I’ve been thinking about a new boat and one thing keeps coming up, the rowing geometry in my current Briggs, Huerfano. 

Somewhere, I came up with this:  if hands are too high, raise seat, raise oarlocks, or longer oars. 

Are any or all all of these correct, or any other ideas?  (The raising oarlocks one doesn’t make intuitive sense). 

thx. Jon 

Views: 216

Reply to This

Replies to This Discussion


I have had multiple Keith Steele 16' Guides Model (higher sides than his Standard Model) boats over the past 35 years, and found my hands too high when seated on the rope seat.  Rather than raising the seat, which would have pissed Keith off in a major way, I just put a standard boat cushion on the rope seat, and that has worked well.  I have used 8 1/2' and 9' oars, and the 9' are better.

I bought the extended regal oarlocks to have some adjustability. Are these used in the whitewater world? I assume having them extended could lead to failure but didn’t know if they aren’t the weakest link in the chain.  I keep mine extended with the spacers and have my seat a little more than an inch higher for better visibility.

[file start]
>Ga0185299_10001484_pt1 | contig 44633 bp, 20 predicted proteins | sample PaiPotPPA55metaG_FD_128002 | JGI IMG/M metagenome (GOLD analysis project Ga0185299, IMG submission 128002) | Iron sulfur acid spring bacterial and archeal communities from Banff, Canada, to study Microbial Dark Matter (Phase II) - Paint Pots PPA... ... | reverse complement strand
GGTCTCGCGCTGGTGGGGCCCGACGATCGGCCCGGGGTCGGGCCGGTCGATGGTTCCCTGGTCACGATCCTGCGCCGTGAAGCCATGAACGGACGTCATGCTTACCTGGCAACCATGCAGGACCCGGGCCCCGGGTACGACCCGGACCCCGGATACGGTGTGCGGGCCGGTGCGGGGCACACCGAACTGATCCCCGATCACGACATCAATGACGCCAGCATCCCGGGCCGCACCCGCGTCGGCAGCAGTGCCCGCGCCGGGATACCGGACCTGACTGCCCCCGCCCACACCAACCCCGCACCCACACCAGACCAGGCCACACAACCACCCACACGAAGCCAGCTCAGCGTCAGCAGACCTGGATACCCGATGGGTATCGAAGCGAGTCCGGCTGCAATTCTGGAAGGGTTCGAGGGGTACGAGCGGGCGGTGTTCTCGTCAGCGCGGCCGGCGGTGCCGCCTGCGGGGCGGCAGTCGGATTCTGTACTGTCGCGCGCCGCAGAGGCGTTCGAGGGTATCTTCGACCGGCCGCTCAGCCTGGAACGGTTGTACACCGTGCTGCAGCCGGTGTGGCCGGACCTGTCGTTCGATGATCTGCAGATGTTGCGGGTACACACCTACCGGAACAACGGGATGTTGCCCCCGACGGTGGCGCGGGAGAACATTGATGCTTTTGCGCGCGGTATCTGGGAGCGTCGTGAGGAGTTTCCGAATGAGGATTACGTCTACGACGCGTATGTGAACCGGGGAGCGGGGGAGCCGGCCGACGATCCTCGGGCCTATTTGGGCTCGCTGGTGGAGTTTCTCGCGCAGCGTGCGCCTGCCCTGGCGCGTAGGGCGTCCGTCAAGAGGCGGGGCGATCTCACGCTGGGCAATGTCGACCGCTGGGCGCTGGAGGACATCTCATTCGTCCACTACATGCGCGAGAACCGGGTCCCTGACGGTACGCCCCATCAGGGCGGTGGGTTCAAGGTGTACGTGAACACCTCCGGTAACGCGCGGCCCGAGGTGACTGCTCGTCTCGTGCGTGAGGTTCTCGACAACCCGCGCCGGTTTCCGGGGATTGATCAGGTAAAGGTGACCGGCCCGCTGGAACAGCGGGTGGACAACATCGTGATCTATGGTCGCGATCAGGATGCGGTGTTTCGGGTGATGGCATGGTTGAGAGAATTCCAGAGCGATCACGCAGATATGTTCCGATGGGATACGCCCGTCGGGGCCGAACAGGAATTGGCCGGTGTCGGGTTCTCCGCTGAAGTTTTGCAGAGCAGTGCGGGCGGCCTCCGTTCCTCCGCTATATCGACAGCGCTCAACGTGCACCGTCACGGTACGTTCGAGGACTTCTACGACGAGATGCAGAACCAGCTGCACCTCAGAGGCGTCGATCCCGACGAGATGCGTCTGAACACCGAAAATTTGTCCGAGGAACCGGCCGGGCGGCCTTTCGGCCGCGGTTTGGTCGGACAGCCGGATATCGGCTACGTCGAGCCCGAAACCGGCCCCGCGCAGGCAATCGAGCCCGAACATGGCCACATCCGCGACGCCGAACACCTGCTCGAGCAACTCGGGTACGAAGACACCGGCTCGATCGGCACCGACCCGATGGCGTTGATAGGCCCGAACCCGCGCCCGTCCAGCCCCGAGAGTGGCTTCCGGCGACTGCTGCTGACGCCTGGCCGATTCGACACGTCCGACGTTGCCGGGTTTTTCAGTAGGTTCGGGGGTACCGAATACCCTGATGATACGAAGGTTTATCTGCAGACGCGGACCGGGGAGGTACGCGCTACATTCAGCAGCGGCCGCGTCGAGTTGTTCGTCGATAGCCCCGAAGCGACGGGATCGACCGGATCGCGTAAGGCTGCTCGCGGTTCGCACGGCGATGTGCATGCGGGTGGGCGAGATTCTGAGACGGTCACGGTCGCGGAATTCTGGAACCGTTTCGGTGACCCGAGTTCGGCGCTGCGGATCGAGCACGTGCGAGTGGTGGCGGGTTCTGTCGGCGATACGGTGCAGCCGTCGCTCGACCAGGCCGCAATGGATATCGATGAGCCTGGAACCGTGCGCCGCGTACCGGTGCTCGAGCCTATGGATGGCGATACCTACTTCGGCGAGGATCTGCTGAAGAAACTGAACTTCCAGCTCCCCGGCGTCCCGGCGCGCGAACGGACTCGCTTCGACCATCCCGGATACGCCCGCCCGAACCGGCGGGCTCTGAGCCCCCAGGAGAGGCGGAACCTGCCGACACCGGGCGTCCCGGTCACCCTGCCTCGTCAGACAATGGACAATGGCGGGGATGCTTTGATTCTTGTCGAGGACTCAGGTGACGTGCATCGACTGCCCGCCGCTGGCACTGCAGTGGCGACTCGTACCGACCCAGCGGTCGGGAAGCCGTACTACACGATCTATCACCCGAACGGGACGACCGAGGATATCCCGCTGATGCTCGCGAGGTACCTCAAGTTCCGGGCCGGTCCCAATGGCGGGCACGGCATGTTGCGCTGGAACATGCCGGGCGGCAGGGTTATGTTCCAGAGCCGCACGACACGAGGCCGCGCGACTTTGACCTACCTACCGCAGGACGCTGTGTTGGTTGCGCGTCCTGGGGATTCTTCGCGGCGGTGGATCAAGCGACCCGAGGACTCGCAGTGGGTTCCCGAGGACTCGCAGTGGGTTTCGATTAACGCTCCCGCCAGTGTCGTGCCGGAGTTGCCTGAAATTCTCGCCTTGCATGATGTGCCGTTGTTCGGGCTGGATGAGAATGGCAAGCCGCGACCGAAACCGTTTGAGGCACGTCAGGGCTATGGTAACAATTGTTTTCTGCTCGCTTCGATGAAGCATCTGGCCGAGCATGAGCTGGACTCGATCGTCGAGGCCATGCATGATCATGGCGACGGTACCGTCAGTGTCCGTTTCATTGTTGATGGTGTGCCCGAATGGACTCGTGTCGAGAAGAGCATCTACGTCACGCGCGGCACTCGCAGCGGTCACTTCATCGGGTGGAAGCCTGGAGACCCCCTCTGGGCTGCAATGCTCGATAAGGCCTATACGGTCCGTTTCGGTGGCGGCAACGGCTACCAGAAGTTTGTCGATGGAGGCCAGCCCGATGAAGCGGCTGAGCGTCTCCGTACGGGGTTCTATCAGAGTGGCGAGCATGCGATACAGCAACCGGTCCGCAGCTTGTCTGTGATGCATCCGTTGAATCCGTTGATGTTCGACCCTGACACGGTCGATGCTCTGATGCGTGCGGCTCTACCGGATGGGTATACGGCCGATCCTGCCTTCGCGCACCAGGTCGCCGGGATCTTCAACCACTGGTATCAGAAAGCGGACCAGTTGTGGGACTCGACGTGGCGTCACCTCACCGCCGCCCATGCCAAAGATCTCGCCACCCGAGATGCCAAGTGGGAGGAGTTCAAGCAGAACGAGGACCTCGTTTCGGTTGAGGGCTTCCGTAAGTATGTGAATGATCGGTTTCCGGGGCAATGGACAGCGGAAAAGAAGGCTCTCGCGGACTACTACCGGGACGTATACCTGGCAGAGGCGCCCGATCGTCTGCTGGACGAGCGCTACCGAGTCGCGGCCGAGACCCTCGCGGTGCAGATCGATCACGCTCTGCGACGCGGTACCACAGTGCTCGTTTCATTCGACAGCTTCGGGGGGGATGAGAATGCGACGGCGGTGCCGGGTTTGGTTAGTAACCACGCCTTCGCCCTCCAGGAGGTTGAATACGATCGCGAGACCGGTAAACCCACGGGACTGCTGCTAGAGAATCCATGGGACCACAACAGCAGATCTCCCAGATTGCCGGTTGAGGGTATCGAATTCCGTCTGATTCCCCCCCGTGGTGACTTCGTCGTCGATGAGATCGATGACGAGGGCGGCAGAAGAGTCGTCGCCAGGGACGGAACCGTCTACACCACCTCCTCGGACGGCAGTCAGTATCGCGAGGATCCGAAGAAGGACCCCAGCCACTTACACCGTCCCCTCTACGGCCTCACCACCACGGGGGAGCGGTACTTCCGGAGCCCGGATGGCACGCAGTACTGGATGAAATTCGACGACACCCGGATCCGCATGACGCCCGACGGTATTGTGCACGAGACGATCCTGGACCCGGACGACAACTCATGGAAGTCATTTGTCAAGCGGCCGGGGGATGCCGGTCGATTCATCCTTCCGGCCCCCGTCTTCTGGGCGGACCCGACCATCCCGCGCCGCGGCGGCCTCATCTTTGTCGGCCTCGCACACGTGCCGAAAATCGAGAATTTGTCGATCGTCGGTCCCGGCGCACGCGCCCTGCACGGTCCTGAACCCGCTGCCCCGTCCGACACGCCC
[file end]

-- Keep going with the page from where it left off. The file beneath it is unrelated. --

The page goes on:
Jon, I posted this awhile back as a way to quantify these dimensions. I wasn't pleased with the response I received, but maybe it will be of interest to you. Guy

Here's the traditional formula

Shaw & Tenney Oar Length Formula for Correctly Fitted Oars

  • Inboard length of the loom equals ½ the span between the oarlocks + 2″
  • Total length of oar equals 1/7 of inboard length multiplied by 25
  • Distance from the center of leather to end of grip equals 7/25 of the total length of the oar


© 2020   Created by Randy Dersham.   Powered by

Badges  |  Report an Issue  |  Terms of Service